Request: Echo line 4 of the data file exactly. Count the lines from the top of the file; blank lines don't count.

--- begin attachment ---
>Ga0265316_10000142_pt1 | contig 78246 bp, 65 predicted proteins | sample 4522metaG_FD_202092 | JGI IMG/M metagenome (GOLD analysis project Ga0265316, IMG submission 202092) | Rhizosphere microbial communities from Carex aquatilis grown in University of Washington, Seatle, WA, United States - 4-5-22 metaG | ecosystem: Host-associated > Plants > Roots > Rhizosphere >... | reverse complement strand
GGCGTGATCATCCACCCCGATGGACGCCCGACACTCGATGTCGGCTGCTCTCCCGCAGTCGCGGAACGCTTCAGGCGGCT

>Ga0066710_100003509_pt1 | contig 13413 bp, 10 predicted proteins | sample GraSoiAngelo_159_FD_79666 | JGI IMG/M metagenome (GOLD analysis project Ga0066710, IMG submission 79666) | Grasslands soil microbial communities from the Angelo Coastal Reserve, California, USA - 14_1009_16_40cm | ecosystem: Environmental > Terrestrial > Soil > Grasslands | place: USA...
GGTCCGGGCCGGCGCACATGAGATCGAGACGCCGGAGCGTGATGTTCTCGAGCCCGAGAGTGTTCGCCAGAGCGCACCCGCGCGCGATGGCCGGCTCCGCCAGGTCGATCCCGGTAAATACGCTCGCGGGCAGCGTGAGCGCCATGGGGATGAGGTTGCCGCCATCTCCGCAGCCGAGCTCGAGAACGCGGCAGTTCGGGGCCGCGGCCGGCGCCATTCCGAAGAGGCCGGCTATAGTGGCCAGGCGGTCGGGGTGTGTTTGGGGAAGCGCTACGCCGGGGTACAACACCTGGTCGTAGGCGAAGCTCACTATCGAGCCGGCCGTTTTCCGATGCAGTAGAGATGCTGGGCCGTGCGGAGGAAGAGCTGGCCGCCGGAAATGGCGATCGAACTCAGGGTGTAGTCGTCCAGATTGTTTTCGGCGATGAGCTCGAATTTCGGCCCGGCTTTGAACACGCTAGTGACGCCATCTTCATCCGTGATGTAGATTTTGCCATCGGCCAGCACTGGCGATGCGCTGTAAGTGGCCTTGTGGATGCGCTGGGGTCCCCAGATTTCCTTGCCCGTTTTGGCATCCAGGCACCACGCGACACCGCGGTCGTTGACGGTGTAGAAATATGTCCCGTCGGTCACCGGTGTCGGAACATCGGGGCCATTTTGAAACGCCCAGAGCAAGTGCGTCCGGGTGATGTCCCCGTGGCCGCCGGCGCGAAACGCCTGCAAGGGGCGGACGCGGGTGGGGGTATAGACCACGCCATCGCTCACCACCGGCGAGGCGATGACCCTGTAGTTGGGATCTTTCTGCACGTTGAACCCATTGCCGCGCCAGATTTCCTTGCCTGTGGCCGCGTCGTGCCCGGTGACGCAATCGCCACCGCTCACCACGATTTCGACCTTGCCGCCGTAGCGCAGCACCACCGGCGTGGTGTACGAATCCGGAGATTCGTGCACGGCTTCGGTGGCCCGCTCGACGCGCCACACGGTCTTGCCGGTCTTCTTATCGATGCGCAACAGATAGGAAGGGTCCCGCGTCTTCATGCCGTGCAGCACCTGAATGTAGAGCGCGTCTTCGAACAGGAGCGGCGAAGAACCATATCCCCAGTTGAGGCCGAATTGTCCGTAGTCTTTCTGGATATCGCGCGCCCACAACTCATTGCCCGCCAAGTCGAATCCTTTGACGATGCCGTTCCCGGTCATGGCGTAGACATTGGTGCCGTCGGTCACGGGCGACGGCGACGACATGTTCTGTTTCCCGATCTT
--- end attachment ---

GGTCCGGGCCGGCGCACATGAGATCGAGACGCCGGAGCGTGATGTTCTCGAGCCCGAGAGTGTTCGCCAGAGCGCACCCGCGCGCGATGGCCGGCTCCGCCAGGTCGATCCCGGTAAATACGCTCGCGGGCAGCGTGAGCGCCATGGGGATGAGGTTGCCGCCATCTCCGCAGCCGAGCTCGAGAACGCGGCAGTTCGGGGCCGCGGCCGGCGCCATTCCGAAGAGGCCGGCTATAGTGGCCAGGCGGTCGGGGTGTGTTTGGGGAAGCGCTACGCCGGGGTACAACACCTGGTCGTAGGCGAAGCTCACTATCGAGCCGGCCGTTTTCCGATGCAGTAGAGATGCTGGGCCGTGCGGAGGAAGAGCTGGCCGCCGGAAATGGCGATCGAACTCAGGGTGTAGTCGTCCAGATTGTTTTCGGCGATGAGCTCGAATTTCGGCCCGGCTTTGAACACGCTAGTGACGCCATCTTCATCCGTGATGTAGATTTTGCCATCGGCCAGCACTGGCGATGCGCTGTAAGTGGCCTTGTGGATGCGCTGGGGTCCCCAGATTTCCTTGCCCGTTTTGGCATCCAGGCACCACGCGACACCGCGGTCGTTGACGGTGTAGAAATATGTCCCGTCGGTCACCGGTGTCGGAACATCGGGGCCATTTTGAAACGCCCAGAGCAAGTGCGTCCGGGTGATGTCCCCGTGGCCGCCGGCGCGAAACGCCTGCAAGGGGCGGACGCGGGTGGGGGTATAGACCACGCCATCGCTCACCACCGGCGAGGCGATGACCCTGTAGTTGGGATCTTTCTGCACGTTGAACCCATTGCCGCGCCAGATTTCCTTGCCTGTGGCCGCGTCGTGCCCGGTGACGCAATCGCCACCGCTCACCACGATTTCGACCTTGCCGCCGTAGCGCAGCACCACCGGCGTGGTGTACGAATCCGGAGATTCGTGCACGGCTTCGGTGGCCCGCTCGACGCGCCACACGGTCTTGCCGGTCTTCTTATCGATGCGCAACAGATAGGAAGGGTCCCGCGTCTTCATGCCGTGCAGCACCTGAATGTAGAGCGCGTCTTCGAACAGGAGCGGCGAAGAACCATATCCCCAGTTGAGGCCGAATTGTCCGTAGTCTTTCTGGATATCGCGCGCCCACAACTCATTGCCCGCCAAGTCGAATCCTTTGACGATGCCGTTCCCGGTCATGGCGTAGACATTGGTGCCGTCGGTCACGGGCGACGGCGACGACATGTTCTGTTTCCCGATCTT